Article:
One of the real abuses that has occurred since the Reformation has been a creeping centralization of the church with the loss of the local churches’ autonomy. A sign of this is the way that bishops or local church leaders are selected. Traditionally, bishops were chosen by the local church.
As a bishop in the year 200, St Cyprian spoke of the need for the consent of the people in choosing their bishop. One hundred years later, St. Celestine, the bishop of Rome, stated that bishops should not be given to those who do not accept them. Another pope, St Gregory, in the 5th century, said that the one who is to govern over all (as bishop), should be chosen by all. Indeed, the first bishop of the United States, John Carroll, was elected by his fellow priests.
Although the Church still retains the “election” of the bishop of Rome, the pope, we now tend to take for granted that the pope appoints other bishops. In reality this is a fairly recent innovation in church practice. Sadly, this alteration from tradition distorts the reality of being a communion of churches. All dioceses are now seemingly franchises of Rome. Nevertheless, the tradition still has echoes. At every installation of a bishop, the people, as required by the ritual, are to show some sign of acceptance or “reception.” This refers to the local church community approving those who are to lead them.
In extreme cases, this reception by the people is withheld. Earlier this year, Pope Benedict XVI appointed Rev. Gerhard Maria Wagner as auxiliary bishop of Linz, Austria. Rev. Wagner had stirred controversy by saying that Hurricane Katrina was God’s punishment for the sins of New Orleanians and that homosexuality was curable. Austrian Catholics strongly protested his selection. In the face of mounting opposition, i.e., non-reception, the Pope formally withdrew the appointment of this priest on March 2.
Nevertheless, Roman control reigns. And to aid this there are “king maker” bishops and cardinals who have special connections with Rome (including raising contributions for the Vatican) and therefore have special influence in the selection of local bishops. For instance, the former Archbishop of Detroit, Cardinal Maida, has quite a track record. A conservative church commentator calls him the American Church’s primary “bishop scout and trainer.”
The following Detroit priests/bishops have taken control in other dioceses around the country since Cardinal Maida became Archbishop of Detroit in 1990:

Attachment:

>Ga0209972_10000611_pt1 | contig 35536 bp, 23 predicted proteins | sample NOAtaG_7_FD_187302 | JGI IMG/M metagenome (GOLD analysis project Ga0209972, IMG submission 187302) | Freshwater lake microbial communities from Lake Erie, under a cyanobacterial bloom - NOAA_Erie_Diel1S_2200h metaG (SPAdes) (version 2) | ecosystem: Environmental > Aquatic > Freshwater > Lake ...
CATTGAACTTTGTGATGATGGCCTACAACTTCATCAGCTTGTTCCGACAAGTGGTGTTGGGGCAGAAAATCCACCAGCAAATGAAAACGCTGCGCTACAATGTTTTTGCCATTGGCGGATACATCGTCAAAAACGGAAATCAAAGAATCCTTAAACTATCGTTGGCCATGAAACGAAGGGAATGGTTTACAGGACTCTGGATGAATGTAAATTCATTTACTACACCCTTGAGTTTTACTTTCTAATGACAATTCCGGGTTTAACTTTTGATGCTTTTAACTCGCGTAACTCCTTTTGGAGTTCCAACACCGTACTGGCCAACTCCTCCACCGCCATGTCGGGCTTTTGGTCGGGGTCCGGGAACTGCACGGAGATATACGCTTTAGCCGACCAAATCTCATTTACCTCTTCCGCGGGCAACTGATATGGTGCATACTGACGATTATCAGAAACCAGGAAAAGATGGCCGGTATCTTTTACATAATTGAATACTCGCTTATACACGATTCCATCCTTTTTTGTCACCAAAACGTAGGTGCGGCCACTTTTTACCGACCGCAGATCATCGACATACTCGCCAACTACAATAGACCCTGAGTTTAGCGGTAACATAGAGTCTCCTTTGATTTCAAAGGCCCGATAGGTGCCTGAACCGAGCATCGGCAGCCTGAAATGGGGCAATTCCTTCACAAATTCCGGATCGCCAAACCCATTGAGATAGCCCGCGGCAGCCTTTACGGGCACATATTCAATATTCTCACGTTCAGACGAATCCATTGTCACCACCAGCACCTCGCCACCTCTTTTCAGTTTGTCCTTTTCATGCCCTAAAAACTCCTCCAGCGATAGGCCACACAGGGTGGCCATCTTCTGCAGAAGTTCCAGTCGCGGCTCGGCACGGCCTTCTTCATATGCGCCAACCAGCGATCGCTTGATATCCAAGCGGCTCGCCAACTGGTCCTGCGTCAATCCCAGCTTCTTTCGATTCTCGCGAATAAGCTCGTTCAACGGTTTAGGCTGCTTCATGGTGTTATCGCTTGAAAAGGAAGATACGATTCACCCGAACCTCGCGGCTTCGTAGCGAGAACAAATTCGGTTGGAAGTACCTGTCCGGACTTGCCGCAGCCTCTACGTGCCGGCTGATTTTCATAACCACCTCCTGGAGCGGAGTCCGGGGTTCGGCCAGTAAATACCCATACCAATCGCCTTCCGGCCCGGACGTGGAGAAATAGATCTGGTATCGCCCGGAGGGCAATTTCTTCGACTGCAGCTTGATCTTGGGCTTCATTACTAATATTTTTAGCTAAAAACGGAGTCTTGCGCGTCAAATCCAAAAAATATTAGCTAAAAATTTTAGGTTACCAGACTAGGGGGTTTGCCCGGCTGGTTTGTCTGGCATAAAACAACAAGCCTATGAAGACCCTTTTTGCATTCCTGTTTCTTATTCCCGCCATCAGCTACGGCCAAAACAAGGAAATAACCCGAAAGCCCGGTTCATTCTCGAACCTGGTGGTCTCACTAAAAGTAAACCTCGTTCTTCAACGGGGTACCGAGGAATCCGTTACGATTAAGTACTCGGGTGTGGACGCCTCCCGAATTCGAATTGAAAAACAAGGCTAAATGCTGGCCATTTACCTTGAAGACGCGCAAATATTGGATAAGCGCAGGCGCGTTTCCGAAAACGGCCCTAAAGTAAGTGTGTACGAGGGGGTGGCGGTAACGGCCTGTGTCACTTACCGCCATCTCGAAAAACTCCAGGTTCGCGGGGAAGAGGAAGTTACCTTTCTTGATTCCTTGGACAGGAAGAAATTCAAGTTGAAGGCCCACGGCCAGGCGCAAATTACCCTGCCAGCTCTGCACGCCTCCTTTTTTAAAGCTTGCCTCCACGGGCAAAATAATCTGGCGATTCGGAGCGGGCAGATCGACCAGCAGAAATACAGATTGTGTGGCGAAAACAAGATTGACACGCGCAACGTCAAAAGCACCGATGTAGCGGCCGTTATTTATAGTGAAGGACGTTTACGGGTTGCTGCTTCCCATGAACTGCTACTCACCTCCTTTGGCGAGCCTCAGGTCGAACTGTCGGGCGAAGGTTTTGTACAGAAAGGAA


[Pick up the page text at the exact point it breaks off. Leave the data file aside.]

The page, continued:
Brunette of Helena and then Seattle; Melczek, of Gary, IN; Harrington, of Winona; Nienstedt, of New Ulm and then Mpls-St Paul; Vigneron, of Oakland and then Detroit; Blair, of Toledo: Hurley, of Grand Rapids; Boyea, of Lansing; Quinn, of Winona.
In raising these questions, I am not without some sympathy for the bishops. They are sent to dioceses of which they often have no knowledge especially of the local culture. The local church has had no say in their appointments. Once appointed, Rome expects unquestioning acceptance of all Vatican pronouncements and regular reports back to the home office. We are far removed from the “collegiality” promised by Vatican II.
Update: Blair is now "raised" to head the Archdiocese of Hartford in Connecticut. And so I was interested in a recent posting in USCatholic.org by Bryan Cones, titled, "Can Francis really change the 'old boys club' that controls bishop appointments?" Here it is:
The promotion of the current bishop of Toledo, Leonard Blair, to archbishop of Hartford, Connecticut is being treated as a sign that Pope Francis is not as serious as he seems to be about putting an end to careerism among bishops. Protests have come especially from the Survivors Network of Those Abused by Priests, though notably Tablet journalist and Toledo native Robert Mickens has also described Blair's appointment as "more of the same." Blair is known most recently for his position as one of the episcopal visitors of the Leadership Conference of Women Religious.
While I think the "promotion" of any bishop from one diocese to another is a sign of the careerism embedded in the current process of episcopal appointments, I'm not sure that some of the critics really understand how this works (not counting Mickens, who surely does). Take SNAP's Claudia Vercellotti: “There is no congruency between the vision that Pope Francis puts forward and his actions here in Toledo, Ohio...Either Pope Francis is asleep at the wheel and has no idea who he’s promoted, or he is ambivalent. Either way, it’s dangerous.
The fact is, Pope Francis probably indeed has no idea who he has promoted because he likely doesn't know Blair at all. These kinds of appointments begin at the national level, go through the papal nuncio, and on to the Congregation of Bishops, which makes the final decision for all practical purposes, and then forwards its decision to the pope. He could, of course, make a change, but he'd have no data on which to make that kind of decision. There are just too many dioceses in the world for him to be that hands on. Mickens is right: It's an old boys' network, and as long as the current crop of old boys in the U.S. are still bishop, they will still heavily influence who gets appointed.